Here is an email I just found in my Inbox
that will definitely get your attention. You'll either agree or get really mad. (Check your blood pressure if needed.)
This person was writing about an email
I sent in October called "Men Love Women Who Love Men" - which spoke about femininity in part.
That's the part that caught my eye first.
Here is her email:
Brace yourself, it's going to be a bumpy
read (but try not to jump to conclusions):
for that email. It was a relief to read it.
I am this kind of woman who naturally loves the company and energy
of men, but it does make me unpopular with women, especially married women (especially if they aren't as slim and well groomed
as me) and can cause me to be ostracized by these women in some social situations and this can be very uncomfortable and awkward.
These women are often very powerful
(in their own lunchbox). Usually the men don't even pick up on this bullying.
I think this fear of ostracism
could be the cause of many women deciding not to be feminine women...
What should I do about this? Even though
it's their problem, it's not a nice feeling to be disliked and I don't particularly want to have to leave my favourite hobbies
or sporting clubs.
Thank you, Claire! I appreciate your honesty.
I know exactly what you are talking about here.
One thing you said hit me first - before
I read all of your email - the part about "fear of ostracism could be the cause of women deciding not to be feminine."
WOW. That hits home with me mainly because
I almost always wear a skirt or a dress and hardly ever wear jeans. I don't think I look good in slacks. Other women can look
great in them, but I am about five feet tall, and slacks just don't flatter me. I feel very unattractive in slacks, but attractive
in a skirt. (Jeans look pretty good on anyone however.)
But I think Claire is RIGHT that women
tend to dress down and dress less attractively than they could so as not to seem like a threat to other women.
Why in the world this is the case, I don't
know - it must come from not wanting to seem like a threat to someone else's husband. It's a "married women" thing. And married
women are also notorious for changing from being a sexy young thing to hacking off their hair, donning slacks, and never wearing
a dress except to a very special occasion.
Somehow this is the unspoken truth that
many women try to dress down. Often if I'm going to a place where I know all the other women will be in slacks, I feel awkward
that I'm wearing a dress, because I think the other women may interpret me as trying to flaunt my femininity. I do not intend
it that way. I just look and feel a lot better in a dress or skirt. I like to feel feminine. I've been dressing this way for
so long that I don't think about it anyway.
I'm not exactly a Total Woman answering
the door nude in Saran Wrap for Mr. Right either - I have more than my share of hard-nosed business traits so it's not like
I'm a shrinking violet.
And what if a woman IS in competition with
another woman for a man? During any RARE time when I felt that I was competing for some man's romantic attention with another
woman who was the "slacks" wearing type - which most women are - I did feel by being one of the rare women who shows her legs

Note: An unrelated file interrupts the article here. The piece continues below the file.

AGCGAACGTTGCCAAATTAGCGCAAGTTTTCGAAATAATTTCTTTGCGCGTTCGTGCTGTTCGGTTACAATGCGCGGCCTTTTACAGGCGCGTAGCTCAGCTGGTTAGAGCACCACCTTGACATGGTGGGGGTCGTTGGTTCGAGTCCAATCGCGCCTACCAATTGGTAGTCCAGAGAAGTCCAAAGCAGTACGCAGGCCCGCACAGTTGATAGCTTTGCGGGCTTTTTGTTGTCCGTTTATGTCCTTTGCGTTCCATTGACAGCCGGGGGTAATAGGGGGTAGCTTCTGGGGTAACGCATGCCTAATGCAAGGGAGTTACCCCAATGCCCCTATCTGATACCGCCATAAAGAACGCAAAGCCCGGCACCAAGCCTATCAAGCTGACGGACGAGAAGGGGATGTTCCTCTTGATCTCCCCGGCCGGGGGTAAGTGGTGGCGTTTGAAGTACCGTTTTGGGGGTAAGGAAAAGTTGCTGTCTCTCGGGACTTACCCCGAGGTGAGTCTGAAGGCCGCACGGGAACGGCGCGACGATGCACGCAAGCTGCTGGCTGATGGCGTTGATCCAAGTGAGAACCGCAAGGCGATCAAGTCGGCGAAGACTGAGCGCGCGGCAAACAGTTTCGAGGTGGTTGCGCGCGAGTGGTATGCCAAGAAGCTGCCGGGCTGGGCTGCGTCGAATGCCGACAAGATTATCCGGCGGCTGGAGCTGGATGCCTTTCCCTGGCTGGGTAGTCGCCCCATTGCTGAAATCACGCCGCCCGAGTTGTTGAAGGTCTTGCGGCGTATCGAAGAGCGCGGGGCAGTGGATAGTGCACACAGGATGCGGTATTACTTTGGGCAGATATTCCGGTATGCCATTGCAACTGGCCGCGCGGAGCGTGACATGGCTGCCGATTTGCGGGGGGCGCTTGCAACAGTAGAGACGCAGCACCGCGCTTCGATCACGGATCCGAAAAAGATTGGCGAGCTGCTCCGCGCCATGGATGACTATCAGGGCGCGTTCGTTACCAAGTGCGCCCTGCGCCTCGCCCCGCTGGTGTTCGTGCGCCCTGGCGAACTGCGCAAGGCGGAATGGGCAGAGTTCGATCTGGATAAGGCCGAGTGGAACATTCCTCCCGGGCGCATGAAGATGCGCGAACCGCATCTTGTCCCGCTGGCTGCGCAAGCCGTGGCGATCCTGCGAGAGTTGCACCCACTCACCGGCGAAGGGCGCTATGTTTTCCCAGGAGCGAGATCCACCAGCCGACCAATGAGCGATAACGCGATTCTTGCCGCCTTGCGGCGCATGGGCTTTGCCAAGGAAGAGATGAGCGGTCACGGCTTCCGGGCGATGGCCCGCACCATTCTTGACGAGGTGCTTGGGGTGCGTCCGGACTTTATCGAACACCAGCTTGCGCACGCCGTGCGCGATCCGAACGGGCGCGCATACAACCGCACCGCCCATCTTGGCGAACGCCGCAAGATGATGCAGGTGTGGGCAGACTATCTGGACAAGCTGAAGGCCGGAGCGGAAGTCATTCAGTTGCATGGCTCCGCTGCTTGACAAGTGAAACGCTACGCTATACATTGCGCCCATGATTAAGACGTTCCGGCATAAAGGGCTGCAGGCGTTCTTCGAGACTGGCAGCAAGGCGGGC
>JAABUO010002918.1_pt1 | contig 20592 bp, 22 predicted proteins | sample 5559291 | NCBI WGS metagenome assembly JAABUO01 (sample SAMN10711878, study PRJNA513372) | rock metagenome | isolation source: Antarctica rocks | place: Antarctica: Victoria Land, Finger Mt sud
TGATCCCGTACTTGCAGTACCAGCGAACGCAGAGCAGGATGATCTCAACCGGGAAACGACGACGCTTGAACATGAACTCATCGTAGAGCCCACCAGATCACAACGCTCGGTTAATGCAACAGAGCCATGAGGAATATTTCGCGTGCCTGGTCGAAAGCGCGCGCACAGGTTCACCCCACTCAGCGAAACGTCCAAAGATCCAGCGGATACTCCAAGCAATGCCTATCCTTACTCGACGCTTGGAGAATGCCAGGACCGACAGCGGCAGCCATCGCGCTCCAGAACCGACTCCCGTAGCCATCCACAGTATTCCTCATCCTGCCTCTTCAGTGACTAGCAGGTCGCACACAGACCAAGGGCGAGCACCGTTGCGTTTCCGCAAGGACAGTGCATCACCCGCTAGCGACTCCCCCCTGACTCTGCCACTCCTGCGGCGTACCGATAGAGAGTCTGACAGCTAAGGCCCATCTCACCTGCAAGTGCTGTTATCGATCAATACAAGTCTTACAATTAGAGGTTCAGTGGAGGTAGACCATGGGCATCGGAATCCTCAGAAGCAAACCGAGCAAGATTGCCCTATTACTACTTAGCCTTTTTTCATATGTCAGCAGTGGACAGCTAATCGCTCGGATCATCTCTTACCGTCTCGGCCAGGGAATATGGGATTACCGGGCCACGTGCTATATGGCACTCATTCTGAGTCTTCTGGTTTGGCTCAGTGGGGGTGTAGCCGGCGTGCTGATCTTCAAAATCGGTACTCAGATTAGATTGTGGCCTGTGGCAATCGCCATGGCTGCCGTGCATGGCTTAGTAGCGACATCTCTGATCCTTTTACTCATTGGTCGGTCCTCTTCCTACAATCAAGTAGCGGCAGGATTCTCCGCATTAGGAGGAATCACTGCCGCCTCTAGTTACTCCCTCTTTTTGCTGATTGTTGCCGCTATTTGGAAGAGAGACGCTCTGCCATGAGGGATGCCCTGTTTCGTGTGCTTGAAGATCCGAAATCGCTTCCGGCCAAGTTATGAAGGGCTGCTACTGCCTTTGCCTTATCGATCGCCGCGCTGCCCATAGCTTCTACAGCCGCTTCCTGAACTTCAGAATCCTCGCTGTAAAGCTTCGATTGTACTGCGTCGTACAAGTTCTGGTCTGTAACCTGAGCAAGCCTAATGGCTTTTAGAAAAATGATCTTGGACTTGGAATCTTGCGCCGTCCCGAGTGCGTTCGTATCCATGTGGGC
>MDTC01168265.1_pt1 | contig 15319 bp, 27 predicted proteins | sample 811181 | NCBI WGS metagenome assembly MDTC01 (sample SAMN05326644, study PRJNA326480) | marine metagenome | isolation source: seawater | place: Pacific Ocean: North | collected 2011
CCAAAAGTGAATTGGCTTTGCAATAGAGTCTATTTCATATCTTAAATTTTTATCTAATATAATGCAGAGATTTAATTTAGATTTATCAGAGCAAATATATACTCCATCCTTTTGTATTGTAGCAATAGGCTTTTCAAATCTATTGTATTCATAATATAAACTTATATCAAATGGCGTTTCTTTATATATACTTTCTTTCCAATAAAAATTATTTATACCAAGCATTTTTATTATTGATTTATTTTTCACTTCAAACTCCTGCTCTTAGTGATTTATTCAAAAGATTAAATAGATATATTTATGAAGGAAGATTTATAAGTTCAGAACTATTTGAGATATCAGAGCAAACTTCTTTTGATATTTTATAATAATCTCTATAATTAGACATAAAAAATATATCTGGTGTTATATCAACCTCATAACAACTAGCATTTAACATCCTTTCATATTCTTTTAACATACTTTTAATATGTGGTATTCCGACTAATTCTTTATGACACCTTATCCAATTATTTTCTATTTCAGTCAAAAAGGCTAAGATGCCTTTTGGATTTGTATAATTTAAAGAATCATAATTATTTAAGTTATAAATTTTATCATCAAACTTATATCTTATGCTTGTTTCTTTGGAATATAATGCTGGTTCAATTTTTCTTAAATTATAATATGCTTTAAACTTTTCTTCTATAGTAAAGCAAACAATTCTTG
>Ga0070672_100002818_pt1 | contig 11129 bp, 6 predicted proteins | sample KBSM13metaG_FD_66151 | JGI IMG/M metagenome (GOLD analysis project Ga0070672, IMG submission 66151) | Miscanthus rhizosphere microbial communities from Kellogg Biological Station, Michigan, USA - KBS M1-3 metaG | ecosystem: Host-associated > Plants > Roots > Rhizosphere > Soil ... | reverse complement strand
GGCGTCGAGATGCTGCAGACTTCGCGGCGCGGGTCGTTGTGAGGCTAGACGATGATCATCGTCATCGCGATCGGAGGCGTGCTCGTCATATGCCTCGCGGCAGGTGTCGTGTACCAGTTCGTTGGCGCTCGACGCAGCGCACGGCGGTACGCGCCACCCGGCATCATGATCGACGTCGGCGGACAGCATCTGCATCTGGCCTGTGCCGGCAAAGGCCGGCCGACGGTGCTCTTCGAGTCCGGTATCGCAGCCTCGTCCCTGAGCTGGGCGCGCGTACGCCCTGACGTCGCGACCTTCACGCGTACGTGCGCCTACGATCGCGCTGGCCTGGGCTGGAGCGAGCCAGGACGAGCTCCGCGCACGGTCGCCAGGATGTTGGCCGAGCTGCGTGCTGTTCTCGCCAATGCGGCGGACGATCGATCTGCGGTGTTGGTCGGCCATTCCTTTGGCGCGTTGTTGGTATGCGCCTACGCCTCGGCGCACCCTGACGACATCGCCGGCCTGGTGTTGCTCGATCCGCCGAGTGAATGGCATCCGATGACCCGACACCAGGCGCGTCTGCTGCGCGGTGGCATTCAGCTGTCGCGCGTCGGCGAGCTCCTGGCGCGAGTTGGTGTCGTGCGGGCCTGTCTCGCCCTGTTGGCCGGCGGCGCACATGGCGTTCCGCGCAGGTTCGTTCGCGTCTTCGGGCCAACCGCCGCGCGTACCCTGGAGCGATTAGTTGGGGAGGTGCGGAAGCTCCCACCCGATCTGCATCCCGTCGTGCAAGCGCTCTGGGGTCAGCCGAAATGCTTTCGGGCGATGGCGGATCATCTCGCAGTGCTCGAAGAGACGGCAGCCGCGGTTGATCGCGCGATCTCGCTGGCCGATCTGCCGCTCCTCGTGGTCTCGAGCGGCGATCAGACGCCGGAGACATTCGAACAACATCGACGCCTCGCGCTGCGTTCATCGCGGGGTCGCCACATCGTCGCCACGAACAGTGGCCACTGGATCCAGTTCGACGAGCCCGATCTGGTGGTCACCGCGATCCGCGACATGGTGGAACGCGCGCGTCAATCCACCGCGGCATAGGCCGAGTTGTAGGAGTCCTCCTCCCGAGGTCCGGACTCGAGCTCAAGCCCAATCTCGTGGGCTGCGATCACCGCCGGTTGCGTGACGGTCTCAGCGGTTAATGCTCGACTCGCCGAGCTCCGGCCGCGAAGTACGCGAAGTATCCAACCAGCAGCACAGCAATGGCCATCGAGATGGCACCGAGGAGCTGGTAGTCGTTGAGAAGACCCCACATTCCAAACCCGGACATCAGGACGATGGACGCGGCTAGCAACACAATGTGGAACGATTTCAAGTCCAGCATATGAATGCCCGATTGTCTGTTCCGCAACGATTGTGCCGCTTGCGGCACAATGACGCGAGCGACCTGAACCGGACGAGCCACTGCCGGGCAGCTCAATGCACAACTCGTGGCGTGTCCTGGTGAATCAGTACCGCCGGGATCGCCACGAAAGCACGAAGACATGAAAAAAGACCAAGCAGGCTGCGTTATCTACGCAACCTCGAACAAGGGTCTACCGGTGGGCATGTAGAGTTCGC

on a regular basis, I had the edge there.
And by the way, ALL of my women friends
wear slacks or jeans all the time. And fortunately none of them has ever acted like I'm strange for not wearing them.
Now back to Claire's original email. She
raises MANY topics that deserve discussion.
1. Loving the company of men
Many of us can relate to this. As a kid,
the girls bored me and I wanted to read Mad Magazine with the guys in my class. They were the funny and smart people back
then. (Now that I'm older it's a lot different. The guys are getting less and less smart the older I get. I appreciate the
rare exceptions very much!)
2. Social situations with men and women
As adults, when we're in a group of men
and women, if one woman ignores the other women and only talks to the men, then she does stand out as someone who dislikes
the women and who is trying to get all the available attention from the men that evening.
Women do have to walk a fine line in social
situations to show "loyalty" to their gender without seeming asexual in the process.
3. Bullying and men being oblivious to
what's going on between women
It sounds like you're seeing some claws,
Claire. You are sensing that women pick up on your attitude toward them and YES, if they think you don't like them, then they
will not like you. If they think you think they're dumpy, then that will turn them off. It sounds like you're projecting these
thoughts to them.
It gets really bad for the other women
if they go home and their guy talks about how nice a woman is - the woman who was stealing all the men that evening! Then
they have even more reason to dislike her.
To answer Claire's question of what she
should do, I suggest that if women are present, talk to them at the first opportunity, and find some common ground. If you
find yourself thinking that they are not attractive, look for what is attractive about that person. She's probably smart,
natural, sincere, kind, etc. After you get to know her, you may think she is very attractive and you may want to be
her good friend.
Other women who are "regulars" at wherever
you socialize need to be courted if you plan to be a regular there too. You must be friendly to them if you want to be accepted.
And in a tightly knit group, you'll have no choice.
If you are in a situation where you could
be seen as a threatening femme fatale, then tone down the flirt in you at that particular time. Don't spend too much time
with a group of men without resuming your conversations with the women in the room if that fits the situation. A man can ask
for more of your time.
We have to deal with the realities of the
unspoken social codes everywhere we go. Claire has raised many interesting points here.